Jade Lizzie

Sharing the yoga love

3 ways Ashtanga yoga proved me wrong

ShouderstandsUp until last year, I’d had very limited experience of Ashtanga yoga – I’d been to one class and had watched a few Youtube clips. I was not a fan. However, over the last few months, Ashtanga yoga has somehow seeped into my life, and I’ve worked my way up to a six-day per week Primary Series practice. One of the best things has been in the number of ways this daily practice has proved me wrong! These are 3 of my misconceptions…

  1. In Ashtanga, you need to perform advanced asanas perfectly

My first Ashtanga class felt competitive and almost aggressive.  I really wanted to like it, and to like it I thought I had to be “good” at it. I was so attached to the idea of achieving the perfect asana that when I couldn’t, I got frustrated. I looked around the class and saw others flowing through their vinyasas and seemingly effortlessly moving into postures I found painful just to watch. I wondered how the hell I was doing so badly, and strangely enough, I found an excuse not to go back the next week!

I now realise that the competitiveness and desire for perfection came from me. No one in that class told me that I had to perform each pose fully, perfectly, or even attempt it at all if it was beyond my capabilities. The aggressive attitude was fuelled not by the teacher or the style of yoga, but my own ego. I wasn’t willing to allow myself to be a beginner. Once I let go of the desire to do it “well” and just focused on the process of moving towards each asana, I found it to be a very different experience.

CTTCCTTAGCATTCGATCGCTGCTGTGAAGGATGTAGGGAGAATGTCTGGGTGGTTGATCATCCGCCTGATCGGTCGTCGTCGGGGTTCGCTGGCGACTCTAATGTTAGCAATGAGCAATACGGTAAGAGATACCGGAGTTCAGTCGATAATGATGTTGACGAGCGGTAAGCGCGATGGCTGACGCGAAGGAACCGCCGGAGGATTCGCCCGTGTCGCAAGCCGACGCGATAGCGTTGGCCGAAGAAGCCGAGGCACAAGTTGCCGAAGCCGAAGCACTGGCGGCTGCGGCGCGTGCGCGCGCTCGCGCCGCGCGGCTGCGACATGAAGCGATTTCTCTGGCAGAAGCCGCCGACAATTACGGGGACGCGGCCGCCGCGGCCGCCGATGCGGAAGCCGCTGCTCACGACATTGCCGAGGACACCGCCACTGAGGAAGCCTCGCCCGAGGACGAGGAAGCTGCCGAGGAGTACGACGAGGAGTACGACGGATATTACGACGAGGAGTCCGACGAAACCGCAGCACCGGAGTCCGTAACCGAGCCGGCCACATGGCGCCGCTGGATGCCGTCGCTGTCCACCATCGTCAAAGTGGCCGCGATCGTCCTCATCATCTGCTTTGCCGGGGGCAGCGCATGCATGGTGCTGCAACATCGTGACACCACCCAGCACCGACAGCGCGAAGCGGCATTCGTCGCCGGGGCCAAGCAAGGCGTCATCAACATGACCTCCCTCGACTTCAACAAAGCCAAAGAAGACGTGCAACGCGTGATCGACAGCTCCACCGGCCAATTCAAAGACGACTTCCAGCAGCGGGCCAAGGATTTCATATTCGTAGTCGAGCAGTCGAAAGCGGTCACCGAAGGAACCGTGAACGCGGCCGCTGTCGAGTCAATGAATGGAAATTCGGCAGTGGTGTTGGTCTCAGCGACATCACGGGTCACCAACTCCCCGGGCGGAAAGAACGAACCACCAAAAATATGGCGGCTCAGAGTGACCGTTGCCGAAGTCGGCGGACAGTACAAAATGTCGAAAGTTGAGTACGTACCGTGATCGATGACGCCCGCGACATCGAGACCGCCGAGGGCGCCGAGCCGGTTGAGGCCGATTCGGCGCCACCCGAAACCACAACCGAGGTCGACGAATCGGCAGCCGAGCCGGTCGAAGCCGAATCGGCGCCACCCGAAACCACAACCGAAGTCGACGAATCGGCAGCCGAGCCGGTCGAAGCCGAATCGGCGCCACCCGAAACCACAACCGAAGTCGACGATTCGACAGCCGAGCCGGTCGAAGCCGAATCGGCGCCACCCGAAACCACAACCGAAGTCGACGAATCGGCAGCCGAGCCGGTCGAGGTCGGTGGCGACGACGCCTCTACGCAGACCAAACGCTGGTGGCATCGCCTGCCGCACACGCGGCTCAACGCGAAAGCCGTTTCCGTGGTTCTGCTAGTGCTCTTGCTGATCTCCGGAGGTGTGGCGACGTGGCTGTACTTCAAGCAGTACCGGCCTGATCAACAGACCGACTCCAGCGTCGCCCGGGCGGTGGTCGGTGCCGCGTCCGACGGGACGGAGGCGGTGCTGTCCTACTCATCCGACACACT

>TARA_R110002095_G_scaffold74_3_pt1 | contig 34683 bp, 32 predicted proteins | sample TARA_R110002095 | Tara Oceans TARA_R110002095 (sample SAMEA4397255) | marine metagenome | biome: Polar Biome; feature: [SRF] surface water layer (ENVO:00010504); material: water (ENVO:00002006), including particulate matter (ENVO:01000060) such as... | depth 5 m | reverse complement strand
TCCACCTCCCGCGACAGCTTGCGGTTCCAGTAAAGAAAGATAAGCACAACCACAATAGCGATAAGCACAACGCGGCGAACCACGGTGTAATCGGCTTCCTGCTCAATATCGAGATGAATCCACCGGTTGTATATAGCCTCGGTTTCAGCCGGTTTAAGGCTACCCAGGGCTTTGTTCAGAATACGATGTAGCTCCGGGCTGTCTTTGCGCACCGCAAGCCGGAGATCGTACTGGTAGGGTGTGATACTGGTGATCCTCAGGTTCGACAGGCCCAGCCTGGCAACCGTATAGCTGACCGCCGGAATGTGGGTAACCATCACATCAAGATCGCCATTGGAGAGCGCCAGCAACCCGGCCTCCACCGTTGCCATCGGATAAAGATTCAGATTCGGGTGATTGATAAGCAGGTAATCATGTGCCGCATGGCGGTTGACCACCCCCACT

1. Ashtanga hurts

Two years ago, doing a workout programme called Insanity (not an ironic name, as it turned out!), I injured my lower back, which caused chronic pain. Lots of nerve irritation and muscles in spasm did not go well with trying to force myself into the forward bends of the Primary Series during that first Ashtanga class, and I spent most of the class and the week after it in agony.

I realise now that the increased pain was not caused by Ashtanga but by my approach to it. I was trying to push through and ignore painful sensations. So when I tried it again, I went back to basics. I carefully, taught myself the asanas one at a time and valued the correct alignment more than going deeply into postures. In the process I learnt about my body – what worsened the back pain and what helped. I tried to lengthen, rather than bend into forward folds. I learnt the importance of strengthening and engaging my core, and found that hip openers greatly relieved the tightness in my lower back. I am still learning, but my pain is significantly reduced, despite the fact I am doing more physical activity than ever.

  1. Ashtanga is boring

When I first realised that Ashtangis do the same sequence of postures every time they practise, I couldn’t think of anything worse. I crave variety and change, and the thought of doing the same thing every single day seemed mind-numbingly dull. Even once I decided to give Ashtanga another try, I wasn’t keen on repeating it every day. I wanted to avoid those asanas that didn’t feel good and spend more time playing with the ones I could do.